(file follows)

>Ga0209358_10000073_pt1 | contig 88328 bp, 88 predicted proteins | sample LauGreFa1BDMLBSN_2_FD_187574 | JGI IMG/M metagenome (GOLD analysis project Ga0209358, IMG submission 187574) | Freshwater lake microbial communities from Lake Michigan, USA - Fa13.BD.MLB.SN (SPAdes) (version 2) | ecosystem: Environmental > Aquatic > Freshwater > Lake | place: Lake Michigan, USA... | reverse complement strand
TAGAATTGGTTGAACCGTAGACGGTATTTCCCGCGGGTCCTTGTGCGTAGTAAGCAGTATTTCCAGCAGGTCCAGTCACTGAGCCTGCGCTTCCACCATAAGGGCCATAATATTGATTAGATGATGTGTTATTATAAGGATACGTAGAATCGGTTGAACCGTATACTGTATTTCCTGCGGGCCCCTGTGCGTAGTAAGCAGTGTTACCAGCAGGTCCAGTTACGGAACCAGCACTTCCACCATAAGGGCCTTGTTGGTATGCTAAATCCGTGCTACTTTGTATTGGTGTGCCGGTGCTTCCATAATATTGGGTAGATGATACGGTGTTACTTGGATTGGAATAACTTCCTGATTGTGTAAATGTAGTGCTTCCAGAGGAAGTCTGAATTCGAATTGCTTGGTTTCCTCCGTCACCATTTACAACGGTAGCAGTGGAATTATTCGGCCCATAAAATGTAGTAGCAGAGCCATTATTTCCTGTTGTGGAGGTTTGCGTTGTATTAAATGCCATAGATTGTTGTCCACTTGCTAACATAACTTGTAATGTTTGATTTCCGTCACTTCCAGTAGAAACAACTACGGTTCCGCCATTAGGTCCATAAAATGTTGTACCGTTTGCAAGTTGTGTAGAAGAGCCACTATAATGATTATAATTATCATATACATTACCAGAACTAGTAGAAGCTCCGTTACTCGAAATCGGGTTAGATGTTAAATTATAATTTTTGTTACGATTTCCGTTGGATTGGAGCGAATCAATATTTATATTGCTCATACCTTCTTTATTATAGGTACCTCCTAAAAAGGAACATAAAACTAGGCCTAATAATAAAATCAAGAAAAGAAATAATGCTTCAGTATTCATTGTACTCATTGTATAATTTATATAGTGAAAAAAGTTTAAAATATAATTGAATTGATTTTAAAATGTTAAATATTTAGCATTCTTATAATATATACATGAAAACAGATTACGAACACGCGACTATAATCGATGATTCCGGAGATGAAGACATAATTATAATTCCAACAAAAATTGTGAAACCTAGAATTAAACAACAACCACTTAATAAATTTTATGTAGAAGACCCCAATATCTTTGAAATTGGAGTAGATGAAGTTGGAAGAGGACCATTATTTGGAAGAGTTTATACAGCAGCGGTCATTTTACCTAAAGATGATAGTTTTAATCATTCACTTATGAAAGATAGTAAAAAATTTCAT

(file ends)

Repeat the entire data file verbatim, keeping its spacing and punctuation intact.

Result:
>Ga0209358_10000073_pt1 | contig 88328 bp, 88 predicted proteins | sample LauGreFa1BDMLBSN_2_FD_187574 | JGI IMG/M metagenome (GOLD analysis project Ga0209358, IMG submission 187574) | Freshwater lake microbial communities from Lake Michigan, USA - Fa13.BD.MLB.SN (SPAdes) (version 2) | ecosystem: Environmental > Aquatic > Freshwater > Lake | place: Lake Michigan, USA... | reverse complement strand
TAGAATTGGTTGAACCGTAGACGGTATTTCCCGCGGGTCCTTGTGCGTAGTAAGCAGTATTTCCAGCAGGTCCAGTCACTGAGCCTGCGCTTCCACCATAAGGGCCATAATATTGATTAGATGATGTGTTATTATAAGGATACGTAGAATCGGTTGAACCGTATACTGTATTTCCTGCGGGCCCCTGTGCGTAGTAAGCAGTGTTACCAGCAGGTCCAGTTACGGAACCAGCACTTCCACCATAAGGGCCTTGTTGGTATGCTAAATCCGTGCTACTTTGTATTGGTGTGCCGGTGCTTCCATAATATTGGGTAGATGATACGGTGTTACTTGGATTGGAATAACTTCCTGATTGTGTAAATGTAGTGCTTCCAGAGGAAGTCTGAATTCGAATTGCTTGGTTTCCTCCGTCACCATTTACAACGGTAGCAGTGGAATTATTCGGCCCATAAAATGTAGTAGCAGAGCCATTATTTCCTGTTGTGGAGGTTTGCGTTGTATTAAATGCCATAGATTGTTGTCCACTTGCTAACATAACTTGTAATGTTTGATTTCCGTCACTTCCAGTAGAAACAACTACGGTTCCGCCATTAGGTCCATAAAATGTTGTACCGTTTGCAAGTTGTGTAGAAGAGCCACTATAATGATTATAATTATCATATACATTACCAGAACTAGTAGAAGCTCCGTTACTCGAAATCGGGTTAGATGTTAAATTATAATTTTTGTTACGATTTCCGTTGGATTGGAGCGAATCAATATTTATATTGCTCATACCTTCTTTATTATAGGTACCTCCTAAAAAGGAACATAAAACTAGGCCTAATAATAAAATCAAGAAAAGAAATAATGCTTCAGTATTCATTGTACTCATTGTATAATTTATATAGTGAAAAAAGTTTAAAATATAATTGAATTGATTTTAAAATGTTAAATATTTAGCATTCTTATAATATATACATGAAAACAGATTACGAACACGCGACTATAATCGATGATTCCGGAGATGAAGACATAATTATAATTCCAACAAAAATTGTGAAACCTAGAATTAAACAACAACCACTTAATAAATTTTATGTAGAAGACCCCAATATCTTTGAAATTGGAGTAGATGAAGTTGGAAGAGGACCATTATTTGGAAGAGTTTATACAGCAGCGGTCATTTTACCTAAAGATGATAGTTTTAATCATTCACTTATGAAAGATAGTAAAAAATTTCAT